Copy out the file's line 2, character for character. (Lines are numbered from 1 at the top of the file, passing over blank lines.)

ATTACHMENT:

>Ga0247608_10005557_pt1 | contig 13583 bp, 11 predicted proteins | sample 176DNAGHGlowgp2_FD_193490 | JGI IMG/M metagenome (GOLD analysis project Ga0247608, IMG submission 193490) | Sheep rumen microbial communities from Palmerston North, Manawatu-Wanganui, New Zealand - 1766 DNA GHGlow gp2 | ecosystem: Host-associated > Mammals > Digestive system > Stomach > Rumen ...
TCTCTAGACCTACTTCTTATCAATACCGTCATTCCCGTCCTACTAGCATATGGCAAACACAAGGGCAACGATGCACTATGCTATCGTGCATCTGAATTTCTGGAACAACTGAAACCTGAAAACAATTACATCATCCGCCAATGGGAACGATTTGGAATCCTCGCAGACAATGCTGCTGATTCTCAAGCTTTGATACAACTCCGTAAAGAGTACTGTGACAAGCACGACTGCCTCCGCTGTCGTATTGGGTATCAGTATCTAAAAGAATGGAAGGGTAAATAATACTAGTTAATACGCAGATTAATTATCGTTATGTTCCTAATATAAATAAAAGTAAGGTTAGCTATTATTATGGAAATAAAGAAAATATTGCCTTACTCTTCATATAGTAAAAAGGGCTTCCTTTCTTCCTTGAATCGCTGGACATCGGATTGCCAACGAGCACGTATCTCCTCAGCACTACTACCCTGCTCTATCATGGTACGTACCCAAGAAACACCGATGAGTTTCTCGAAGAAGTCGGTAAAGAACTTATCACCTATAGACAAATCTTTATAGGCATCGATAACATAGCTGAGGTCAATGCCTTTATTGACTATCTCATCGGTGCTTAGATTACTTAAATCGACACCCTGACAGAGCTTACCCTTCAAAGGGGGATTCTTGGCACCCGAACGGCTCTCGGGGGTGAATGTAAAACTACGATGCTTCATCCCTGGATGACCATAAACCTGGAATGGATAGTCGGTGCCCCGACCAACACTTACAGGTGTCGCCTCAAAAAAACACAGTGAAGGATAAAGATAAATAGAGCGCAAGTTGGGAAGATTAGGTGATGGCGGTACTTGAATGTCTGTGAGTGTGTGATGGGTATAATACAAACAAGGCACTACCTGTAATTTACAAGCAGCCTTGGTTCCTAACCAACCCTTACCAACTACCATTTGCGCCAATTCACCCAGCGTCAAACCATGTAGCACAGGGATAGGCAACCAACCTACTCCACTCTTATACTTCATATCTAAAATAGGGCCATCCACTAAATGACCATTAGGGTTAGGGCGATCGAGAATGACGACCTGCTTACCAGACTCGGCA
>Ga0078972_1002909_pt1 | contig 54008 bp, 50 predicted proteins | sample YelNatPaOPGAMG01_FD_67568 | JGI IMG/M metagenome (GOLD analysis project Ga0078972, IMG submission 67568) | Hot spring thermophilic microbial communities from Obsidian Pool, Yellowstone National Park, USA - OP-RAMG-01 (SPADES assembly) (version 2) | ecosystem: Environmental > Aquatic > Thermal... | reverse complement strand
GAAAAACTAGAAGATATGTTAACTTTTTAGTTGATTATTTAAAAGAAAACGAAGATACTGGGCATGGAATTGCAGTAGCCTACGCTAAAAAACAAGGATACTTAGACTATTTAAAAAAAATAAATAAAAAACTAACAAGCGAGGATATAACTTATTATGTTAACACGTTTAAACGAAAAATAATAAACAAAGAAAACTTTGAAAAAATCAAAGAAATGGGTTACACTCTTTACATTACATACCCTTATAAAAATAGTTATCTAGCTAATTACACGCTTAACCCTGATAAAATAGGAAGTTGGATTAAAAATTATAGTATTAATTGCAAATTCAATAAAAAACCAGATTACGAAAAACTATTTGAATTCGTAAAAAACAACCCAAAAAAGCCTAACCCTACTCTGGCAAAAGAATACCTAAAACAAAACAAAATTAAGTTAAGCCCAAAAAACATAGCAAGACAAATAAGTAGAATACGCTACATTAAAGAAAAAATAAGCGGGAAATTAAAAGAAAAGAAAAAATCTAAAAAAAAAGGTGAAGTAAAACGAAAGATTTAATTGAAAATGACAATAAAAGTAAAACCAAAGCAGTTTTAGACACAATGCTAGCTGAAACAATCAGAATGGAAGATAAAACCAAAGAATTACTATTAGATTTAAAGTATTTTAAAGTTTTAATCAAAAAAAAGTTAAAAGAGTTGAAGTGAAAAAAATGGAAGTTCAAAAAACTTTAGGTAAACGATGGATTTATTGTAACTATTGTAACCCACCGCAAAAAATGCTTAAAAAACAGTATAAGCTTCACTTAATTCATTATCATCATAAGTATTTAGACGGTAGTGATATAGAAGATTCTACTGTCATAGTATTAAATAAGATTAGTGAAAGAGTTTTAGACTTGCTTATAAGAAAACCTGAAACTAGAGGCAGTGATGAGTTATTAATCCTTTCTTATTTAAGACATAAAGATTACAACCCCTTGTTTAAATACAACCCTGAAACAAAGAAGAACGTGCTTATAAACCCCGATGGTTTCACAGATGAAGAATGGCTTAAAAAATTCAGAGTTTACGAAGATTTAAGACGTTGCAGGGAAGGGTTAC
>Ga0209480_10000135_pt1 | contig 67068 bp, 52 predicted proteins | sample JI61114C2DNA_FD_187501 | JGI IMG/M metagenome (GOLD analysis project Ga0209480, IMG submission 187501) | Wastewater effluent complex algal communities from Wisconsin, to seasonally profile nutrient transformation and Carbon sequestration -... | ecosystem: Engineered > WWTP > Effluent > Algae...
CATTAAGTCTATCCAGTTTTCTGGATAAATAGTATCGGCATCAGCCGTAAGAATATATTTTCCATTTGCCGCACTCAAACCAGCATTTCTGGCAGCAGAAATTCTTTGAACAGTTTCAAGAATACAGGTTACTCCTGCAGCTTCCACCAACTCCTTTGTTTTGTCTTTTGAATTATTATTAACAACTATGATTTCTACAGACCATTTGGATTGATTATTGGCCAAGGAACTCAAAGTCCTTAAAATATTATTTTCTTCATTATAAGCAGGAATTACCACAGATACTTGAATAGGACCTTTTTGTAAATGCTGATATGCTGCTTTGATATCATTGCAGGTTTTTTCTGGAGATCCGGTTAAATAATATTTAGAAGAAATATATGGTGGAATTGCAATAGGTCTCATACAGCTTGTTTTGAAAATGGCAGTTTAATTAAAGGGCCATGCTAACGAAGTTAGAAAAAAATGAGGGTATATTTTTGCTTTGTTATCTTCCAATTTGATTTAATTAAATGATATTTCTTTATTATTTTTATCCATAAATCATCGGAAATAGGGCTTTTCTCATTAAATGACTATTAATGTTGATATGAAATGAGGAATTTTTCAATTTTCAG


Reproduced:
TCTCTAGACCTACTTCTTATCAATACCGTCATTCCCGTCCTACTAGCATATGGCAAACACAAGGGCAACGATGCACTATGCTATCGTGCATCTGAATTTCTGGAACAACTGAAACCTGAAAACAATTACATCATCCGCCAATGGGAACGATTTGGAATCCTCGCAGACAATGCTGCTGATTCTCAAGCTTTGATACAACTCCGTAAAGAGTACTGTGACAAGCACGACTGCCTCCGCTGTCGTATTGGGTATCAGTATCTAAAAGAATGGAAGGGTAAATAATACTAGTTAATACGCAGATTAATTATCGTTATGTTCCTAATATAAATAAAAGTAAGGTTAGCTATTATTATGGAAATAAAGAAAATATTGCCTTACTCTTCATATAGTAAAAAGGGCTTCCTTTCTTCCTTGAATCGCTGGACATCGGATTGCCAACGAGCACGTATCTCCTCAGCACTACTACCCTGCTCTATCATGGTACGTACCCAAGAAACACCGATGAGTTTCTCGAAGAAGTCGGTAAAGAACTTATCACCTATAGACAAATCTTTATAGGCATCGATAACATAGCTGAGGTCAATGCCTTTATTGACTATCTCATCGGTGCTTAGATTACTTAAATCGACACCCTGACAGAGCTTACCCTTCAAAGGGGGATTCTTGGCACCCGAACGGCTCTCGGGGGTGAATGTAAAACTACGATGCTTCATCCCTGGATGACCATAAACCTGGAATGGATAGTCGGTGCCCCGACCAACACTTACAGGTGTCGCCTCAAAAAAACACAGTGAAGGATAAAGATAAATAGAGCGCAAGTTGGGAAGATTAGGTGATGGCGGTACTTGAATGTCTGTGAGTGTGTGATGGGTATAATACAAACAAGGCACTACCTGTAATTTACAAGCAGCCTTGGTTCCTAACCAACCCTTACCAACTACCATTTGCGCCAATTCACCCAGCGTCAAACCATGTAGCACAGGGATAGGCAACCAACCTACTCCACTCTTATACTTCATATCTAAAATAGGGCCATCCACTAAATGACCATTAGGGTTAGGGCGATCGAGAATGACGACCTGCTTACCAGACTCGGCA